Al-Qai'da, however, represents a new, more insidious form of terrorism - a far cry from anything we have seen before.

First, unlike other terrorist groups, al-Qai'da doesn't just want to influence policy or to make a statement. It seeks to destroy the United States and any other country it considers an enemy. To achieve that goal, al-Qai'da is willing to use any weapon, to forge any partnership, and to sacrifice as many lives as necessary.

Al-Qai'da is a global, multi-ethnic movement, with a presence in some 60 nations and direct and indirect links to any number of terrorist groups around the world. It has been compared to a holding company, bringing together many different entities under the common roof of international jihad.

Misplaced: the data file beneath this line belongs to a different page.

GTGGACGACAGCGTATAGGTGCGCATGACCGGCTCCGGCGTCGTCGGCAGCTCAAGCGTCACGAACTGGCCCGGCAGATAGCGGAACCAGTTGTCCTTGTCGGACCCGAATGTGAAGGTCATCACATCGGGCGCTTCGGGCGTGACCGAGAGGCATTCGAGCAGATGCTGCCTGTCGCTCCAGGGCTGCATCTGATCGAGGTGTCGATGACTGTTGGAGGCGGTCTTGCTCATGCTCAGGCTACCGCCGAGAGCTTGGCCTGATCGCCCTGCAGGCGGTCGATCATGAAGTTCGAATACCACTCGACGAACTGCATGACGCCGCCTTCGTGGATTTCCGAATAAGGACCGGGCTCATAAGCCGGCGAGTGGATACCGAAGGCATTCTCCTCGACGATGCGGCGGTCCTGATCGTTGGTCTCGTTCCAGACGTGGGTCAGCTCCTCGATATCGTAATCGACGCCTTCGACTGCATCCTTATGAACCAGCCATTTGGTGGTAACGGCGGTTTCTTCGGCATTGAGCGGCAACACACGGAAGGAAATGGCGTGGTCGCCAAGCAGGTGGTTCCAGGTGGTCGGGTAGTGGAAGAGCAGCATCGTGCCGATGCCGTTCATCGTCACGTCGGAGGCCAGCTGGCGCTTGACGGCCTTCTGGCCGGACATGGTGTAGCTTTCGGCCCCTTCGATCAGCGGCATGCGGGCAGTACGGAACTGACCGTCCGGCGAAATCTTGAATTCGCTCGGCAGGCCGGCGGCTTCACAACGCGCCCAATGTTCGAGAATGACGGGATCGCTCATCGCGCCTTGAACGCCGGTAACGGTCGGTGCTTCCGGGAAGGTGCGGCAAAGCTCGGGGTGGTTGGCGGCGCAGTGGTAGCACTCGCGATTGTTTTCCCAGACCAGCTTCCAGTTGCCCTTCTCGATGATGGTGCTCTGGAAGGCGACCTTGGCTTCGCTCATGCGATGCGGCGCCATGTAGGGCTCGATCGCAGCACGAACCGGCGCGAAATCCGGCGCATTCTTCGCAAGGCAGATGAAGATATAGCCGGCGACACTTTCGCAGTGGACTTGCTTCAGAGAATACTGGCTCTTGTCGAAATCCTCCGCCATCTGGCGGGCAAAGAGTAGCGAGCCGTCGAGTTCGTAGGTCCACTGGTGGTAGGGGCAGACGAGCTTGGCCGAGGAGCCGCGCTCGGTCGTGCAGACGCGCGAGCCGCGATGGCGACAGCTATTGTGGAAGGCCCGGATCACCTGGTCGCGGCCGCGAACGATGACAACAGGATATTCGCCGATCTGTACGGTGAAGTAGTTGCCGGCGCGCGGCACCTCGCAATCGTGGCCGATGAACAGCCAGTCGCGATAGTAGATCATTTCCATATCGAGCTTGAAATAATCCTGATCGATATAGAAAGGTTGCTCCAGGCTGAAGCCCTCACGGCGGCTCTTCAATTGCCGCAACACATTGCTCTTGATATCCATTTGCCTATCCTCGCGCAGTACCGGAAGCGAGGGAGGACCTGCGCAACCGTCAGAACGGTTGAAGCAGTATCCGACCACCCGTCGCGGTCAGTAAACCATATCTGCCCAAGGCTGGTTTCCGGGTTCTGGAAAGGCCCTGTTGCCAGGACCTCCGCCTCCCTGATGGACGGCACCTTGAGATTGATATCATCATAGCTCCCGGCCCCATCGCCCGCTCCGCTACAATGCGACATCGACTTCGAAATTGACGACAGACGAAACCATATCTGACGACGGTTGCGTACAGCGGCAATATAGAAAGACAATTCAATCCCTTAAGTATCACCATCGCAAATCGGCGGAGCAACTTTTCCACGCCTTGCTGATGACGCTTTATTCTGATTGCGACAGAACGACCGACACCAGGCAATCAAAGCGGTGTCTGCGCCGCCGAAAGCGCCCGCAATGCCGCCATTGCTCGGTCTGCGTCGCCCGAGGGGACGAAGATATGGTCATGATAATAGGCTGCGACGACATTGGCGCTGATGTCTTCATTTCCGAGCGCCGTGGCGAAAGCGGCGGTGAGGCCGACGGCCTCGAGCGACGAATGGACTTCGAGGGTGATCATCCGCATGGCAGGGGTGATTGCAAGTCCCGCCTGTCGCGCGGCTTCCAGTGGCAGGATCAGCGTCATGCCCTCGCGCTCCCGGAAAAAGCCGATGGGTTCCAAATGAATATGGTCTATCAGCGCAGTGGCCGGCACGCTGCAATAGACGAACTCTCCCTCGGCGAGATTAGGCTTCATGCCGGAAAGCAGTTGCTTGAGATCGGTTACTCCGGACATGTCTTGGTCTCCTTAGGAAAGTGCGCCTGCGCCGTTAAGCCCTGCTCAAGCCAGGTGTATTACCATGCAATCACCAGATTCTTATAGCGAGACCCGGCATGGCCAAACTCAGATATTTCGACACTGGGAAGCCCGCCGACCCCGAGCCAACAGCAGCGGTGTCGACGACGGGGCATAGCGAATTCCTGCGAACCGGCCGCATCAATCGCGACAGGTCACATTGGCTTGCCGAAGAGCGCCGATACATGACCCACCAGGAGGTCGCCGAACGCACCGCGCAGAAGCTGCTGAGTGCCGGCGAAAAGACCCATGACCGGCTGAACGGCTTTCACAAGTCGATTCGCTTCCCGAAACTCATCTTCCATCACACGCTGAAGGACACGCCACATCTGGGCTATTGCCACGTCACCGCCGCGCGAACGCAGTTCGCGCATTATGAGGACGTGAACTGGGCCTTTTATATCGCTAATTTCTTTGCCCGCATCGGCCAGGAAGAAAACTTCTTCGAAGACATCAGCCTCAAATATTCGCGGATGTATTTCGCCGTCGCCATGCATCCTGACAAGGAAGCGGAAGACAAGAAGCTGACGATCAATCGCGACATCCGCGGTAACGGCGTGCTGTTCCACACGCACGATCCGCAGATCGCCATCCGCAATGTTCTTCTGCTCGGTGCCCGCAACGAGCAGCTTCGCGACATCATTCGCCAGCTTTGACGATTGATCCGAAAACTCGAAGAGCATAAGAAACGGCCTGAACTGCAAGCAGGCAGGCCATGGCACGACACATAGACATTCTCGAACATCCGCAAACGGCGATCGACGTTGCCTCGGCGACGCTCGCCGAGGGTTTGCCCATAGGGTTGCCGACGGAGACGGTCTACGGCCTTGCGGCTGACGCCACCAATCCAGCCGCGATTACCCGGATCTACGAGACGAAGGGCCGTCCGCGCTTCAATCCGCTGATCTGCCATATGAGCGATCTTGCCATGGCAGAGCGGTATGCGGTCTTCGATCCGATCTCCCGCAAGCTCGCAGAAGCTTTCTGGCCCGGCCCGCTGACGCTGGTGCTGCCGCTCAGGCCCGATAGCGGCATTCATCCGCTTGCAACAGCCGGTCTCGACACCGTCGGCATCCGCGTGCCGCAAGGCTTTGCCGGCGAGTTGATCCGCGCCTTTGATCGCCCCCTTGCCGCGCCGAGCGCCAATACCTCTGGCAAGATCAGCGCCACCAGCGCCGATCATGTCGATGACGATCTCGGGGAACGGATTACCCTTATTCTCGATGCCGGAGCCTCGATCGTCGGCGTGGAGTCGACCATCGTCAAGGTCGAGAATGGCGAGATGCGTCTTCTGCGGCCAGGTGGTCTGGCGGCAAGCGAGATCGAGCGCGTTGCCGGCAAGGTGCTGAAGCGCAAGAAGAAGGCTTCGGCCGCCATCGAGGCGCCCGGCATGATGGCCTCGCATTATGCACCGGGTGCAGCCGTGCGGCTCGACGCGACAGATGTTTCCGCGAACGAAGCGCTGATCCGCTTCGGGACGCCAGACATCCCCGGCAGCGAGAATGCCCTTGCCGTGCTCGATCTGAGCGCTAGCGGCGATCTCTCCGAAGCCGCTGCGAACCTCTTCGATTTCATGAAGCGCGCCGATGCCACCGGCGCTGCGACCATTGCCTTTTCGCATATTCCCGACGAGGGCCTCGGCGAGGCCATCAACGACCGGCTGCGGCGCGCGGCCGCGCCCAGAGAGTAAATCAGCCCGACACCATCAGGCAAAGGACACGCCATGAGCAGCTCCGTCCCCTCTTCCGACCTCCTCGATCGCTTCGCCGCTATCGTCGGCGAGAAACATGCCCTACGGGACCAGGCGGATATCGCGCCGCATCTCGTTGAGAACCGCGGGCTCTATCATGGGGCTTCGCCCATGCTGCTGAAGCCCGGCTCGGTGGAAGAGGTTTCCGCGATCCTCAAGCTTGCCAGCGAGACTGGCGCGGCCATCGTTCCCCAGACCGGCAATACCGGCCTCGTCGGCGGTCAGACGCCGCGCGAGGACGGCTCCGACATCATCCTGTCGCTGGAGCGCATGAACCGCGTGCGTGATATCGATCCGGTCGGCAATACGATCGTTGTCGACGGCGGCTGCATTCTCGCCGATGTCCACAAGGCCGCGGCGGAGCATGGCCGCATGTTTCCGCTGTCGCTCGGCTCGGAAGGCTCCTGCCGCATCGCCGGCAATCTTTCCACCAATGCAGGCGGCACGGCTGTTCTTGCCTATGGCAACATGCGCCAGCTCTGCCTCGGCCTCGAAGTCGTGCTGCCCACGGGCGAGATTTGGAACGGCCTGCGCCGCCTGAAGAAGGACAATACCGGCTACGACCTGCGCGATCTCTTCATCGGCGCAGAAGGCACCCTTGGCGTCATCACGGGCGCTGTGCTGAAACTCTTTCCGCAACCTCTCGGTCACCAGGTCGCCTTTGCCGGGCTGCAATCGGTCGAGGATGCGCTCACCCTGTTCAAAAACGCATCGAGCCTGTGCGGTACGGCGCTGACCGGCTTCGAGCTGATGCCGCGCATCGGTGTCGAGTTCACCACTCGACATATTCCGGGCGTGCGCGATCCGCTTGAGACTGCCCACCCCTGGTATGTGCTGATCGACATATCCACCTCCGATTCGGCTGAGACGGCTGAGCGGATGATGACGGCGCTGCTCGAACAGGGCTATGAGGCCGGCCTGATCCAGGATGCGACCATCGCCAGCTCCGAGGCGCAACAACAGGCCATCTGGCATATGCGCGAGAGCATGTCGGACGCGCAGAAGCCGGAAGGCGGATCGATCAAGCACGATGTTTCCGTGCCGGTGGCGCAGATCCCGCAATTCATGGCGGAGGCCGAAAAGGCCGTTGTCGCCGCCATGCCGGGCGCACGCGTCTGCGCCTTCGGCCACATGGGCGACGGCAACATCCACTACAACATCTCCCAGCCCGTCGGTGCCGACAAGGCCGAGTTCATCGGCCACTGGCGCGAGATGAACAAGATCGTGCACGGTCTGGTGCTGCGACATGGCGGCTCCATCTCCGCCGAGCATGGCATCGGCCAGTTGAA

Second, al-Qai'da's leadership is highly educated and experienced. Its operatives are often well-disciplined, well-trained, and well-armed. Al-Qai'da is incredibly patient, often taking months and years to plan intricate attacks. It mutates and adapts as we make progress and learns from its own failures. It is constantly generating new recruits, and its resources are deep.

What's important to understand, though, is not just the global reach of al-Qai'da but also its global focus. The list of countries that al-Qai'da has attacked or attempted to attack - along with those it considers its enemies - grows longer with each passing month. It includes the United Kingdom, Australia, Canada, France, Italy, Germany, Spain, Saudi Arabia, Israel, Jordan, Indonesia, Morocco, India, Kenya, Pakistan, Singapore, Yemen, and the Philippines, to name a few. Unlike terrorist organizations of the past, al-Qai'da is essentially picking a global fight.